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Bridging the Research/Practice Gap: Street-Level Decision Making and Historical Influences Related to Evidence-Based Practices in Adult Probation

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Description of original award (Fiscal Year 2014, $31,791)

Growing empirical research finds that a correctional system devoted to punishment is ineffective and can actually result in criminogenic effects (Nagin, Cullen & Johnson, 2009). As a result, many justice organizations, including probation, are encouraging managers and staff to adopt evidence-based practices (EBPs)--practices supported by scientific evidence, such as validated risk and needs assessments, motivational interviewing, and cognitive-behavioral therapies. Current research finds that when used appropriately, evidenced-based, rehabilitative interventions are effective at reducing recidivism (Andrews & Bonta, 2010) and improving overall probation success (Taxman, 2008). Despite this push, justice organizations have been particularly slow to adopt and implement effective practices that can best serve their clients. Implementation of EBPs falls heavily on the street-level workers, like POs as they adopt/adapt and implement policy and practice changes by incorporating them into routines and decisions. Over the last decade, a substantial body of research documents and analyzes the role of street-level bureaucrats within criminal justice organizations in policy implementation and decision-making processes. Beginning with Lipsky's (1980) foundational work, street-level bureaucracy theory describes street-level workers as front-line policy interpreters with primarily responsibility for policy implementation. Following this framework, other scholars note the prevalence of discretionary decision making present in street-level work (e.g., Feldman 1992; Maynard-Moody and Musheno, 2000) that affects the interpretation and implementation of new policies. At a critical time for the criminal justice system, characterized by large prison populations and mounting financial strain, EBPs have the potential to improve the system and better serve offenders and communities. However, these beneficial effects are dependent on street-level workers, decisions when carrying out EBPs. Previous research documents the challenge of changing practices within correctional environments, characterized by a punitive, control-oriented culture, towards rehabilative strategies, despite evidence that punitive strategies are ineffective and potentially harmful (e.g., Battalino et la., 1996; Ferguson, 2002; Rudes, 2012). Through a mixed method approach (ethnography, interviews and surveys), this study builds upon traditional street-level decision-making literature, but broadens the scope of inquiry by critically examining how POs understand, define and adapt new practices to their existing organizational routines. Further, this dissertation seeks to examine the conditions under which POs make adaptations to policy and the role that organizational culture and the history of the organization plays in shaping adaptation decisions, which ultimately play a critical role in the way in which POs carry out their job and policies designed to improve probation practice and outcomes. ca/ncf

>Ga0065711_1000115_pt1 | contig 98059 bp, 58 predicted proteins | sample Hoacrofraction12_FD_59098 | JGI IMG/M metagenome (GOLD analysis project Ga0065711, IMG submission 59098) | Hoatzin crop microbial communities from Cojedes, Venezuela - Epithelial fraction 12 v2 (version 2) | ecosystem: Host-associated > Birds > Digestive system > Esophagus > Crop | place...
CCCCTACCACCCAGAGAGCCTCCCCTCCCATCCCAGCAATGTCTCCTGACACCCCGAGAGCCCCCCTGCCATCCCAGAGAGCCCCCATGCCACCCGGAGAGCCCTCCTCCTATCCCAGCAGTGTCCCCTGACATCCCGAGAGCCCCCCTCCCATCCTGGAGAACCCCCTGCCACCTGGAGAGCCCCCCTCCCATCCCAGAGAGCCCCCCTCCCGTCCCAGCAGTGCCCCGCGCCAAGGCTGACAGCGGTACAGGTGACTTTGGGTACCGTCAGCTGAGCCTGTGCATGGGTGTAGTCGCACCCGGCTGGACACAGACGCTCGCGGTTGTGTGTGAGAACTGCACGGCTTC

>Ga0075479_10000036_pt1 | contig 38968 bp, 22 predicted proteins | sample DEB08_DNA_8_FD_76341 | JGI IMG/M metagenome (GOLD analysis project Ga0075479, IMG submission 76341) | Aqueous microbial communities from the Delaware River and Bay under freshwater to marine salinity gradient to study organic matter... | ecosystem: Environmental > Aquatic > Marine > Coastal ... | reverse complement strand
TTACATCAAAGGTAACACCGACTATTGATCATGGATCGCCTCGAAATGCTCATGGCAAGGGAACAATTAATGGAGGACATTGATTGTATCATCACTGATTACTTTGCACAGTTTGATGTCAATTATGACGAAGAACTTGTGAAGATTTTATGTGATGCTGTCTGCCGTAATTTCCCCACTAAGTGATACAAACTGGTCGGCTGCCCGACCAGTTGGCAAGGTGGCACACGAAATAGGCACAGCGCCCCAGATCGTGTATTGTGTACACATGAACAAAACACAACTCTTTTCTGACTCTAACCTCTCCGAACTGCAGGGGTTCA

Date Created: September 14, 2014